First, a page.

Brief Report: No Evidence for Parvovirus B19 or Hepatitis E Virus as a Cause of Acute Liver Failure

Digestive Diseases and Sciences (Impact Factor: 2.61). 09/2006; 51(10):1712-1715. DOI: 10.1007/s10620-005-9061-5
Source: PubMed


Viral hepatitis A and B are known to cause acute liver failure. While nearly 20% of acute liver failure cases are of indeterminate
etiology, screening for other viruses has not been uniformly performed. We looked for evidence for parvovirus B19 and hepatitis
E virus in sera from U.S. acute liver failure patients. For B19, 78 patients’ sera, including 34 with indeterminate etiology,
were evaluated by DNA dot-blot hybridization, reverse transcription polymerase chain reaction, and enzyme-linked immunosorbent
assay for immunoglobin G and M antibodies; none showed evidence for infection. In like manner, 126 patients’ sera were analyzed
for hepatitis E virus RNA by reverse transcription polymerase chain reaction and for hepatitis E virus immunoglobin G and
M antibodies by enzyme-linked immunosorbent assay; no acute hepatitis E virus cases were identified. If a unique acute liver
failure virus exists, it is neither of these candidate agents.

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    • "Although HEV generally causes a self-limited acute infection and mortality rates are generally lower, acute severe liver disease and fulminant hepatitis can occur, resulting in an overall fatality rate of 0.5 to 3 percent and as high as 20% in pregnant women (8-10). There are many studies about epidemiology of HEV in general population, but the data among patients with end stage renal disease (ESRD) are few and give conflicting results (11-15); therefore further studies are needed. "
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    ABSTRACT: Background:Many studies have been done on the epidemiology of Hepatitis E on general population, but the data among patients with end stage renal disease (ESRD) are few and give conflicting results.Objectives:The aim of this study was to investigate the prevalence of hepatitis E virus (HEV) infection and its relationship in ESRD patients undergoing maintenance hemodialysis (HD).Patients and Methods:This cross-sectional study was carried out on ESRD patients treated with HD in Imam Khomeini Hospital, Ahvaz city, Southwest of Iran. Blood sampling of patients was collected immediately before the dialysis session and the serum were evaluated for anti-HEV IgG titers by enzyme-linked immunosorbent assays. The statistical package for social sciences (SPSS) version 15 software was used for data analysis.Results:Out of 47 ESRD patients, 27 were male (57.4%) and 20 were female (42.6%), with mean age of 55.27 ± 8.1 years. The prevalence of anti-HEV antibody was 10.6 % (five patients, four male and one female). The mean age of HEV positive and negative patients were 58 ± 5.52 and 53.82 ± 15.55 years, respectively without any significant difference (P = 0.058). There also was no significant association between HEV and gender (P = 0.28). The mean time of HD in HEV positive and negative patients were 1224.2 and 1168.5 days, respectively with no significant association (P = 0.88). In addition, there also was no association between HEV and HCV (P = 0.61).Conclusions:According to the present study, the prevalence of anti-HEV IgG antibody was 10.63 % among chronic HD patients and there was no association between HEV, age, gender, duration of HD and HCV antibody titer.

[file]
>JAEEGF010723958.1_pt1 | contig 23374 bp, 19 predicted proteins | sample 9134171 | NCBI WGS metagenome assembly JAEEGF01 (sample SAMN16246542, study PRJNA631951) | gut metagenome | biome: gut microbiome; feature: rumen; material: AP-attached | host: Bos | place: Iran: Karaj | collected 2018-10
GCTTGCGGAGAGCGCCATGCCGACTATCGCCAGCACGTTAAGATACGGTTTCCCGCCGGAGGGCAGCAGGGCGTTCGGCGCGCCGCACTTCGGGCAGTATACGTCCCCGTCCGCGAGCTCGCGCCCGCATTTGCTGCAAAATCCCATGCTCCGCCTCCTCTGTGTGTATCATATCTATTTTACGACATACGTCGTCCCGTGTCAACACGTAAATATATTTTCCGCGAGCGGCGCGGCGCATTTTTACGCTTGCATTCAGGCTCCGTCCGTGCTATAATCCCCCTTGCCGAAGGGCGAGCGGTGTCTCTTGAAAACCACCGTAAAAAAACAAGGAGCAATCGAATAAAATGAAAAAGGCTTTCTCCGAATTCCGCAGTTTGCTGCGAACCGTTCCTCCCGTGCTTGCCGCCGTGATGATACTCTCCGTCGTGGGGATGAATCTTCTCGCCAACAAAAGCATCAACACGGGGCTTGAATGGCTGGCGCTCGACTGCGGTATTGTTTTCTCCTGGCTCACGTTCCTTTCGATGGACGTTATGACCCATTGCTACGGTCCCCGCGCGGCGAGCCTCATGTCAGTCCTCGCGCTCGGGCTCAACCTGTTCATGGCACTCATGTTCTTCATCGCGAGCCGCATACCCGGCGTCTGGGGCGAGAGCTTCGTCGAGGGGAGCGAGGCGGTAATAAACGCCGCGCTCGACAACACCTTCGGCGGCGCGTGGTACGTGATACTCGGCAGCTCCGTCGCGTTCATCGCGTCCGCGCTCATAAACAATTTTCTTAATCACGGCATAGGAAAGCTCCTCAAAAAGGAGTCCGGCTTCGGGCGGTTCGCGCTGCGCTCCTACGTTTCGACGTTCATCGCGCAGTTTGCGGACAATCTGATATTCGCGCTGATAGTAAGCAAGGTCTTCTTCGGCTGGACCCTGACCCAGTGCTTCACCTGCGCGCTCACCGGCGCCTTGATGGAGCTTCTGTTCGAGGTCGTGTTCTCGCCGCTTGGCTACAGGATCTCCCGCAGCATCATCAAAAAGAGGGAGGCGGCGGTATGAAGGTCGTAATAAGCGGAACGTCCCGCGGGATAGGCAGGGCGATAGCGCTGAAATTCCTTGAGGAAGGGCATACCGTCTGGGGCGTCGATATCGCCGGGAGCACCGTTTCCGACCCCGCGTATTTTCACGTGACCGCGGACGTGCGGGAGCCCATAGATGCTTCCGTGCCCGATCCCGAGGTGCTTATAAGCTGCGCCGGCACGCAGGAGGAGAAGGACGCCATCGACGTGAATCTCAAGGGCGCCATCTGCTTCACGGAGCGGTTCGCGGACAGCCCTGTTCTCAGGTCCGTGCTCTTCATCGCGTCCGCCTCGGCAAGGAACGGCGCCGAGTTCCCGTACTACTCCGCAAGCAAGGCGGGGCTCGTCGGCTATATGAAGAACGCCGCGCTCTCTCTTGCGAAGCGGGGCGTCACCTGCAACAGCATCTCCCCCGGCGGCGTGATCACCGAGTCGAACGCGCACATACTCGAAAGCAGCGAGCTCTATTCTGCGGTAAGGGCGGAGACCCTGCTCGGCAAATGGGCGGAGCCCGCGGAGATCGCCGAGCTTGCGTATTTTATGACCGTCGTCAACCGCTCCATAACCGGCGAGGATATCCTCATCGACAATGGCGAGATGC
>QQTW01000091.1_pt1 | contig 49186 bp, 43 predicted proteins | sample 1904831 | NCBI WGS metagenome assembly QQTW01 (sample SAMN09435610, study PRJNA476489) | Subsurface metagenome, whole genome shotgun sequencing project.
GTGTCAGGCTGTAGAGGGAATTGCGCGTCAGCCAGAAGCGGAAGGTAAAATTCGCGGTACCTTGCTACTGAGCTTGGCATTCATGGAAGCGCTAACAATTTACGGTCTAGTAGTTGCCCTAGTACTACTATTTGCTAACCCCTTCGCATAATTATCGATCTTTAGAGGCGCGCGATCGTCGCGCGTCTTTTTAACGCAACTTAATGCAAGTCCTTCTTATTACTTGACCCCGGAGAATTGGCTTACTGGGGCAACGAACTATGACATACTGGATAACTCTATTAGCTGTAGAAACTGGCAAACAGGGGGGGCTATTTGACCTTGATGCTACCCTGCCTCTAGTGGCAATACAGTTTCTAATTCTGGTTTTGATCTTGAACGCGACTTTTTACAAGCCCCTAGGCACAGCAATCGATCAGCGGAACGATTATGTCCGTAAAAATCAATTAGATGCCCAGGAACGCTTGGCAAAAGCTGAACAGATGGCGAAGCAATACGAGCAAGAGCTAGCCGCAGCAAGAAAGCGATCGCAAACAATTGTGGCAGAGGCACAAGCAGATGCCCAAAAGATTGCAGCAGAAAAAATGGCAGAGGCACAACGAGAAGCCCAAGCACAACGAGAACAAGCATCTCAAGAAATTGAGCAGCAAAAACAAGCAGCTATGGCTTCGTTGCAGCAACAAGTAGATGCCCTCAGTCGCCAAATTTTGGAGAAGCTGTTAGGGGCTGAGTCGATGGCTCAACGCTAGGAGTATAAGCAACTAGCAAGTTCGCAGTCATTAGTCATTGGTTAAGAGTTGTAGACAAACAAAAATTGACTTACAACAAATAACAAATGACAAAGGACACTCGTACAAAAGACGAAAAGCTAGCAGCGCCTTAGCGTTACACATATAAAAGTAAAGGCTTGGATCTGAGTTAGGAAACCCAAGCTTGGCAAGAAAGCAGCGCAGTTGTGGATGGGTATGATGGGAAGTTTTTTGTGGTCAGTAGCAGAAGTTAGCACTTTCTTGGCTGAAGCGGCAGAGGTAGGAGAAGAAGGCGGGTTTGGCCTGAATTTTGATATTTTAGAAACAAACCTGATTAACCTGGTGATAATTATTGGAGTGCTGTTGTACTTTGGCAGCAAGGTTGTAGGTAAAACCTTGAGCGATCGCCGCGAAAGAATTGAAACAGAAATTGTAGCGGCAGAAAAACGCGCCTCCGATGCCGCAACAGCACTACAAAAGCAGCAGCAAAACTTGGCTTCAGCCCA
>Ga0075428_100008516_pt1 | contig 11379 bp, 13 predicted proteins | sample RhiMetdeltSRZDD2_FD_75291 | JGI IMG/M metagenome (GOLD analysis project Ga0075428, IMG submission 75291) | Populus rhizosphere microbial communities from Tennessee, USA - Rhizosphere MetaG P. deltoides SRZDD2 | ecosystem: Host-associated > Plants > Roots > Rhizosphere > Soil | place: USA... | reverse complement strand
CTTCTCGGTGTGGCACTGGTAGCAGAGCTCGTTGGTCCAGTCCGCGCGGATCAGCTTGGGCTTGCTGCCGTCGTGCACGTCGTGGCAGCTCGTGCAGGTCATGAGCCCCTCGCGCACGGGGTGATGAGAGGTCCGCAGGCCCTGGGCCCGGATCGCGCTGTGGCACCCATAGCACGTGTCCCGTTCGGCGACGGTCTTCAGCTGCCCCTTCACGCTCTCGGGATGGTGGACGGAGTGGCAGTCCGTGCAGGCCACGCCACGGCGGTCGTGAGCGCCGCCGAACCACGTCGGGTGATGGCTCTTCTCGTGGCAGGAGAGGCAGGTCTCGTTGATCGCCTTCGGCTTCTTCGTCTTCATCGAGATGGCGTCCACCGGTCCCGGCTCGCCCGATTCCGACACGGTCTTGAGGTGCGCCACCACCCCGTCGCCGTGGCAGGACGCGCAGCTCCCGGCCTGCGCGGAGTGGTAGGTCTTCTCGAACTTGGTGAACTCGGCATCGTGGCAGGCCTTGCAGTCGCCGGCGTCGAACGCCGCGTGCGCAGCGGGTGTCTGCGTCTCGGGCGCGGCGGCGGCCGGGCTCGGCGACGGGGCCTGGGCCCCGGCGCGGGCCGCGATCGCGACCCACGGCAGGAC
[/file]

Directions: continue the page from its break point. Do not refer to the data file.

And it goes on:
Jundishapur Journal of Microbiology 05/2014; 7(5):e6993. DOI:10.5812/jjm.6993 · 0.39 Impact Factor
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    • "Wong et al. 16 reported no association with fulminant hepatitis or hepatitis-associated aplastic anemia. Lee et al. 19 reported no evidence for hepatitis E or parvovirus B19 infection in patients with acute liver failure. "
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    ABSTRACT: Fulminant hepatitis and biliary atresia are serious problems and their causes have not been explained well. We investigated whether or not erythrovirus B19 is a candidate etiologic agent in such liver disease patients who had undergone liver transplantation. Liver tissues from 47 patients consisted of 28 fulminant hepatitis and 19 biliary atresia were examined to detect B19 genes by PCR and further analyzed their genomic characterization. B19 DNA was detected by nested PCR in 10 of 28 cases (35.7%) livers in the fulminant hepatitis group and 7 of 19 (36.8%) livers in the biliary atresia group, respectively (statistically not significant). Importantly, among the 8 hepatic B19 DNA-positive patients who had paired samples of liver and serum, the serum B19 genome was detectable in only one case. B19 mRNA was identified in all of 10 fulminant hepatitis cases with hepatic B19 DNA, but only 1 out of 7 (14.3%) cases in biliary atresia tested. Furthermore, we obtained ten isolates having the B19 genome with nearly full-length sequences. Interestingly, phylogenetic analysis based on the NS1 gene revealed three different clusters: two for isolates from fulminant hepatitis and the other for isolates from biliary atresia. Our results presented here suggested that B19 may be an etiologic agent of fulminant hepatitis.
    International journal of medical sciences 02/2007; 4(2):105-9. · 2.00 Impact Factor
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